Verisign principal data architect Dr. Yannis Labrou (UMBC PhD ’96) will talk about how they use big data analytics to dynamically estimate Internet latency at 1:30-2:30pm on Friday, February 27 in ITE456.
Richard Warren “Jake” Jaquish (1933–1999) was a passionate landscape photographer for whom making photographs was a spiritual quest. Being out in the middle of a wilderness area gave him great satisfaction especially when he made images that touched upon something elemental in the human spirit. The primordial landscape produced in him a heightened awareness of matters only explainable in terms of images.
Trained in photography at Rochester Institute of Technology (RIT) during the late 1950s, Jaquish studied with notables such as Minor White and Beaumont Newhall. He graduated in 1960 taught elsewhere, and soon came to Baltimore to teach at the Maryland Institute College of Art. After eighteen years, he left teaching to work as a professional photographer for the Maryland State Department of Transportation where he was able to earn a living making his beloved landscape photographs.
The Richard Jaquish Archive was given to UMBC by Alwilda Scholler Jaquish, and supported by the Richard and Alwilda Scholler Jaquish Endowment. The show was produced by Tom Beck, Chief Curator, and Jazmin Smith, UMBC ’14.
This day-long symposium is designed to highlight research in the mid-Atlantic region and provide an intimate environment to foster discussion at all levels. The schedule will include invited and submitted talks as well as poster sessions. There is no charge to attend this symposium, and everyone – Research Scientists, Faculty, Post-Docs and Graduate Students – involved in research from academic, government and local industrial institutions is encouraged to participate.
This year’s symposium is hosted by the Department of Chemistry and Biochemistry at UMBC on May 16, 2015.
Click here for more information.
How can a social justice lens be applied to teaching across various disciplines?
What place, if any, should trigger warnings have in academia?
What are some of the biggest challenges and best practices for navigating difficult dialogues in the classroom?
As part of Critical Social Justice: Creating Brave Spaces, “Social Justice Pedagogy: On Tensions, Triggers, & Teachable Moments” will be held on Wednesday, February 18th from 3-4pm in Sherman 220-A.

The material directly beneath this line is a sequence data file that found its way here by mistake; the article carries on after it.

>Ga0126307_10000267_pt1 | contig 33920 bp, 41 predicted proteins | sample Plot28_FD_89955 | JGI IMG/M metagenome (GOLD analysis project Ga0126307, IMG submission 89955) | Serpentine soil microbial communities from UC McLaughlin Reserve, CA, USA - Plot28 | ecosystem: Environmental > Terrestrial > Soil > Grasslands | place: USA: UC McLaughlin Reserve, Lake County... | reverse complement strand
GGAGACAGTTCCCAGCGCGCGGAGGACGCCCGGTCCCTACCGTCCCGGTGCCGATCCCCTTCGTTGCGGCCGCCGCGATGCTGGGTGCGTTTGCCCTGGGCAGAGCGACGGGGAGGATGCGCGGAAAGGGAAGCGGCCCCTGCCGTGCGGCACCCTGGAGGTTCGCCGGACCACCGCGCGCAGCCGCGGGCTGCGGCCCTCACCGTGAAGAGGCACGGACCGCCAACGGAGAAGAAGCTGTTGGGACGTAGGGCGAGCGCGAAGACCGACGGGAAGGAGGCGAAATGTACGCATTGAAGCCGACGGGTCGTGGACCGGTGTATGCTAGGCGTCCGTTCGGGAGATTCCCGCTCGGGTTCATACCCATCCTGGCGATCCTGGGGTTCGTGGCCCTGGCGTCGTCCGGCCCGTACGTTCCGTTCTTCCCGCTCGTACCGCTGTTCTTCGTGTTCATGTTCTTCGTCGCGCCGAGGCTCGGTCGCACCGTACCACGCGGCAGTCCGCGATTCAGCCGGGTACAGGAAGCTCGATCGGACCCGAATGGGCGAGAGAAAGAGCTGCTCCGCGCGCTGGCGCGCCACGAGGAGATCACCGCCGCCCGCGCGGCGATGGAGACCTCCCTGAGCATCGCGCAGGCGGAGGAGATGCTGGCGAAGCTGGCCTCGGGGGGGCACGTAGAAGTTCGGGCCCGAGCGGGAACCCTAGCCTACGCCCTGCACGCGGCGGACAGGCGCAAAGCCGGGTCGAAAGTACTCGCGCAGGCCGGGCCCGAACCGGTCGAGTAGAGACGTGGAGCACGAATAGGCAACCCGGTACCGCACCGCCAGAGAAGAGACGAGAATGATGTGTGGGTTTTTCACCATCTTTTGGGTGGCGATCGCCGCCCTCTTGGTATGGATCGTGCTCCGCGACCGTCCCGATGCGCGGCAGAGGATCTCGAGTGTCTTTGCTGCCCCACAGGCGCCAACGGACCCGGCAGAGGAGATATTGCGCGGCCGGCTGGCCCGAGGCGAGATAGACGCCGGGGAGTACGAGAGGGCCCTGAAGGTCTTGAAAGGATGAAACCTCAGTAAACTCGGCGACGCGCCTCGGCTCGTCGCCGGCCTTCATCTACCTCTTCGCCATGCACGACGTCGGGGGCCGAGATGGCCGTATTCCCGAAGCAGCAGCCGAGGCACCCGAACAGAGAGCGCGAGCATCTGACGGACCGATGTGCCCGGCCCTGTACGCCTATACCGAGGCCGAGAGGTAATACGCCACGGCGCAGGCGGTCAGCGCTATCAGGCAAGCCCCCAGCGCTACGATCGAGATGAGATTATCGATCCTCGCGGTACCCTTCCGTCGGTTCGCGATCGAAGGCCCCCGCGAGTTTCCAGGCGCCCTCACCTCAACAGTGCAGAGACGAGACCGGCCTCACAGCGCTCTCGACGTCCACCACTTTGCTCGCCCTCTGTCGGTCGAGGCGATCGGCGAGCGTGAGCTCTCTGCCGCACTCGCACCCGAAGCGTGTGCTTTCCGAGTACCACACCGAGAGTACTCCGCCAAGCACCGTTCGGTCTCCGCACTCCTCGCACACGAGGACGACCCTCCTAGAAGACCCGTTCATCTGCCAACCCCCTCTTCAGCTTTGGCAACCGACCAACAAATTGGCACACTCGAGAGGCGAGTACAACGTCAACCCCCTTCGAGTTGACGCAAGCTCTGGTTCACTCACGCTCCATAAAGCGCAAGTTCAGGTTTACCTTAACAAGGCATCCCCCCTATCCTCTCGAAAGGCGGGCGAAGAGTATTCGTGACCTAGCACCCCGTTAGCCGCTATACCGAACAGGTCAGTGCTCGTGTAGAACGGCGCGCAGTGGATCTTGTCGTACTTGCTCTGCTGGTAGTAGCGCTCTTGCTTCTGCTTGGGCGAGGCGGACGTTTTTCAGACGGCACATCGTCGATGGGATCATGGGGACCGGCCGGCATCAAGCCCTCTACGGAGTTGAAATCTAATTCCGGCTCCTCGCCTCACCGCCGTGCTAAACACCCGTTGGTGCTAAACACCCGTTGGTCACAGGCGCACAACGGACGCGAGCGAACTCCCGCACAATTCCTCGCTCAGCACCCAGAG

Join us for this interdisciplinary faculty panel discussion on pedagogical approaches to cultivating safe and/or brave spaces for learning and social justice engagement. Panelists include: Dr. Kate Drabinski, Gender and Women’s Studies; Dr. April Householder, McNair Scholars Program and Gender and Women’s Studies; Dr. Jodi Kelber-Kaye, Honors College; and Dr. Donald E. Knight, Psychology.
CUERE Seminar Series presents Alimatou Seck, PhD Candidate from UMBC’s Center for Urban Environmental Research and Education and the Department of Chemical, Biochemical and Environmental Engineering and her discussion of “A fully distributed integrated hydrologic model for quantifying groundwater dynamics in the Chesapeake Bay Watershed”.
Friday, February 20, 2015 at 11:00 a.m. in the TRC Building room 206.
The UMBC Department of Education, in cooperation with the Reginald F. Lewis Museum of Maryland African American History and Culture and the UMBC Department of American Studies, will host its 9th Annual Arts Integration Conference on February 28, 2015.
The day will begin with Of Ebony Embers: Vignettes of the Harlem Renaissance, a musical narrative by the Core Ensemble, and wrap up with a performance by slam poet, Gayle Danley. Most workshops will focus on using the visual and performing arts of the Harlem Renaissance as a theme for arts integration in K-12 classrooms. Others will provide historical overviews of the Harlem Renaissance. The conference is free to the UMBC community but registration is required. Visit umbc.edu/aiconference or contact UMBCElemEd@gmail.com for further information.